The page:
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A Visit with the Maine Theriault's:  Ever see a bobcat?

Al Theriault, delegate for the 'Docithe and Annie Theriault' Great-Branch from Maine, sent in some spectacular photos of life in the Maine northern woods with some rare views of the bobcat. 

Before I was able to post those for everyone's enjoyment, he sent a few more photos but this time accompanied by a story that was written by his wife, Gail, who writes from time to time for the Cold Stream Campowners Assocation. Here it is. (Click on photos to enlarge)



Near the middle of January, we noticed a fox coming in at night  foraging around the bird feeders where I threw bread for the birds. Noticing that he had a lame front foot, we decided to feed him. One Sunday night we threw out a chicken carcass for him, complete with stuffing. The next day it was still there. Much to our amazement and delight, we saw a small bobcat come in and sit there by the chicken. He ate some, then carried it under our deck. We soon discovered that he too was lame, he had a bad back leg. He would only put the tip of his toe down when he walked, and limped badly. For that first week, he stayed under our deck, and we fed him everything we could find. 

For the first few days he was so hungry, that while he was feeding, I could walk right out on the deck, and he wouldn't even look up. He was very weak. Al could walk down the driveway to the lake, and he would just lay there and watch him go. He would lay under a small part of the dock that had long legs that was pulled up on the shore, and watch the birds flock around the feeders, and cry. It was so pitiful.He was so lame he couldn't get up fast enough to catch a bird, and I don't think he could jump. I heard him hit his head under the deck one day when he tried to catch a dove. He was nothing but skin and bones, his hip bones stuck out, and his fur was matted and dull.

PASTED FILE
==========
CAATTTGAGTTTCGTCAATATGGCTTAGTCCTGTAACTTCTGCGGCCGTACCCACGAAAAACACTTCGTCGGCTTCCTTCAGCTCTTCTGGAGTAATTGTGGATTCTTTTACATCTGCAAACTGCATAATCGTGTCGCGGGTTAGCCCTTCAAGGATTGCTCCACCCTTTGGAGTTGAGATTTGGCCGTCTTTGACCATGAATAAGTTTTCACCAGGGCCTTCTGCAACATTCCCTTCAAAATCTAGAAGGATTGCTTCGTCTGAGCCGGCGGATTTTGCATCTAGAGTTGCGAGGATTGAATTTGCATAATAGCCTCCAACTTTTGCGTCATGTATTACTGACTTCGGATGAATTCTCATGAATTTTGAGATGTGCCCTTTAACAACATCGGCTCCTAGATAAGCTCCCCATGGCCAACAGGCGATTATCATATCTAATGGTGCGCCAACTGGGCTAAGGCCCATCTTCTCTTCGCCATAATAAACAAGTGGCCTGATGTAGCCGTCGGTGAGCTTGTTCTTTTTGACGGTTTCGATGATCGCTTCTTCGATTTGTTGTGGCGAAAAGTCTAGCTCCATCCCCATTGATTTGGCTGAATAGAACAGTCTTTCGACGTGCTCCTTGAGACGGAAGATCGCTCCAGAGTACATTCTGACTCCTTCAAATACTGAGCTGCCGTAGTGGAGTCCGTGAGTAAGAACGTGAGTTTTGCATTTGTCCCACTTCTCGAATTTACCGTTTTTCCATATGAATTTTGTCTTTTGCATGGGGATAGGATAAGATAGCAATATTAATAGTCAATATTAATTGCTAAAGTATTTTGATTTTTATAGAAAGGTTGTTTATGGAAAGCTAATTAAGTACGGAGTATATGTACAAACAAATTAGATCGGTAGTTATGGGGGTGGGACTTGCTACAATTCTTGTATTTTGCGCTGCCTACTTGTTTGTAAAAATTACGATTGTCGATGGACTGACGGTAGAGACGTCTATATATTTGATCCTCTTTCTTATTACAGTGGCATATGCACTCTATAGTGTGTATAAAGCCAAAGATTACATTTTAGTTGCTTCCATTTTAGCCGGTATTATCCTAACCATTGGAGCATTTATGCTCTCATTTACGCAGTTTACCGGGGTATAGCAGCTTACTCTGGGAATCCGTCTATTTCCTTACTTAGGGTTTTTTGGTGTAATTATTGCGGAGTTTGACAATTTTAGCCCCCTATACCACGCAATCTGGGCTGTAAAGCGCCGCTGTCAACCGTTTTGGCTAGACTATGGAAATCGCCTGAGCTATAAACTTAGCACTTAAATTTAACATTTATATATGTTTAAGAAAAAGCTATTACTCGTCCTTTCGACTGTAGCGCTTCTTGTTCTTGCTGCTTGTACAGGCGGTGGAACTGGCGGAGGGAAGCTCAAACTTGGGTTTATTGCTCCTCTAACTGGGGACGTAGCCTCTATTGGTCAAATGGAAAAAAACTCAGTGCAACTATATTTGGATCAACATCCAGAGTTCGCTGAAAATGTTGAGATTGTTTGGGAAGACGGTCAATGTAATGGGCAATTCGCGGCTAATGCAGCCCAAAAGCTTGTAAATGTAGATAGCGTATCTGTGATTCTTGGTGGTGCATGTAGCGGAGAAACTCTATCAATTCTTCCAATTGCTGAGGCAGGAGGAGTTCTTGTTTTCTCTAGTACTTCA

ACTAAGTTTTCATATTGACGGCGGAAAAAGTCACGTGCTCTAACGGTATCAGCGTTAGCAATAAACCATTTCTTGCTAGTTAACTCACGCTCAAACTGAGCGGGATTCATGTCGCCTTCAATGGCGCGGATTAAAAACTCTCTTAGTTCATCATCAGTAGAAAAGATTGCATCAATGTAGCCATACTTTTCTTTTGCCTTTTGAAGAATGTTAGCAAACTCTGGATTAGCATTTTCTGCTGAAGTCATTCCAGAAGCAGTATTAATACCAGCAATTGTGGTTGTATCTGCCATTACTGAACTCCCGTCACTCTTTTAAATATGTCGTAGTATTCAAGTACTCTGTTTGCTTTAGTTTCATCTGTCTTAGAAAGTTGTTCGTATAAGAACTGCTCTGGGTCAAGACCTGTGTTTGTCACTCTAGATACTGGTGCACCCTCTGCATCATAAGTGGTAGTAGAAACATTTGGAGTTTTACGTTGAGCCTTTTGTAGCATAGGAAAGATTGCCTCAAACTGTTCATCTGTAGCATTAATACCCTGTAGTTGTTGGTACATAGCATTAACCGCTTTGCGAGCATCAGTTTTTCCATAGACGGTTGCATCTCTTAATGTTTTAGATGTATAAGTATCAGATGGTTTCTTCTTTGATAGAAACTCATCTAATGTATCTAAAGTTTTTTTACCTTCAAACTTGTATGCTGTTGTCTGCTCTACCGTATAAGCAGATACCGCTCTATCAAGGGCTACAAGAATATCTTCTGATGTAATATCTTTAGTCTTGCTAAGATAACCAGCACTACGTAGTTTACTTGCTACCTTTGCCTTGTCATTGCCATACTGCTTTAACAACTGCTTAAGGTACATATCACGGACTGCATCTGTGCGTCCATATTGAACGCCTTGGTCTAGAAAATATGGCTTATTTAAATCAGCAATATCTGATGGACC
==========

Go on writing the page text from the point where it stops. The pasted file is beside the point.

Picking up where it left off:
One day when Al was in the ice shack out front, the cat went out and put his front paws on the step and looked right at Al looking down at him through the window. He got a good look at the cat that day.

When we ran out of things to feed him, we bought him canned and dry fish flavored cat food, hoping that it had good nutrients in it for him. He loved it, as did the fox, who still came in occasionally.

He soon moved elsewhere to live, but came back every day to  eat. He would spend hours out here eating, and laying in the sun.

Some friends of ours donated part of a pork roast, and a pickerel she cought out here. Then one day she called and said her step dad had gotten a beaver carcass from a trapper, and they brought it down. It was a big one. We put it out for him, and he came every day and night and ate off it. The fox also liked it, when he got over his fear of it.  It took him a little longer to get near it.

That cat demolished that carcass, leaving nothing but the bones. He had taken up residence under the deck of the camp next door to us, so he could come as often as he liked. 

The last time we saw him was on the 8th of March. We had two wonderful months of being able to watch something so wild and beautiful right outside our windows. It was amazing.

We feel that hunger and desperation drove him here, and if we hadn't fed him, we think he may have starved to death. We feel pretty good about being a part of his recovery.

The pictures were taken by a neighbor, Julie Nadeau.